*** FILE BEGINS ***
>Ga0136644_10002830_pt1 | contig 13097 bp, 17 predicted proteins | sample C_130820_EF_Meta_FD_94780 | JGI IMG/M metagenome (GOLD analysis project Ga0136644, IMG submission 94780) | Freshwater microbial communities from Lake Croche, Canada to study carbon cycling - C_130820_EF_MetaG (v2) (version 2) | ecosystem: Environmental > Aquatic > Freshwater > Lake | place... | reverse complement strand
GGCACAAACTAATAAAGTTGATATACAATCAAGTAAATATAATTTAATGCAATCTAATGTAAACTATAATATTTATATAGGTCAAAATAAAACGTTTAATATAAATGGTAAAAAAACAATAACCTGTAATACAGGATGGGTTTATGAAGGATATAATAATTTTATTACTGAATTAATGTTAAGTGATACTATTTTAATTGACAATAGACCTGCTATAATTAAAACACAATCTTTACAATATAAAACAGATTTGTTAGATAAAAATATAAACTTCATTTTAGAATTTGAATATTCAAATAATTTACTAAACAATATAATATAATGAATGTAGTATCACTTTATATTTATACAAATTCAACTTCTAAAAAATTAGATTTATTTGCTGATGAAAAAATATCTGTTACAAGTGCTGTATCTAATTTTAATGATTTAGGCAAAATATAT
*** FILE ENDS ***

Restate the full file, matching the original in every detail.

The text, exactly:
>Ga0136644_10002830_pt1 | contig 13097 bp, 17 predicted proteins | sample C_130820_EF_Meta_FD_94780 | JGI IMG/M metagenome (GOLD analysis project Ga0136644, IMG submission 94780) | Freshwater microbial communities from Lake Croche, Canada to study carbon cycling - C_130820_EF_MetaG (v2) (version 2) | ecosystem: Environmental > Aquatic > Freshwater > Lake | place... | reverse complement strand
GGCACAAACTAATAAAGTTGATATACAATCAAGTAAATATAATTTAATGCAATCTAATGTAAACTATAATATTTATATAGGTCAAAATAAAACGTTTAATATAAATGGTAAAAAAACAATAACCTGTAATACAGGATGGGTTTATGAAGGATATAATAATTTTATTACTGAATTAATGTTAAGTGATACTATTTTAATTGACAATAGACCTGCTATAATTAAAACACAATCTTTACAATATAAAACAGATTTGTTAGATAAAAATATAAACTTCATTTTAGAATTTGAATATTCAAATAATTTACTAAACAATATAATATAATGAATGTAGTATCACTTTATATTTATACAAATTCAACTTCTAAAAAATTAGATTTATTTGCTGATGAAAAAATATCTGTTACAAGTGCTGTATCTAATTTTAATGATTTAGGCAAAATATAT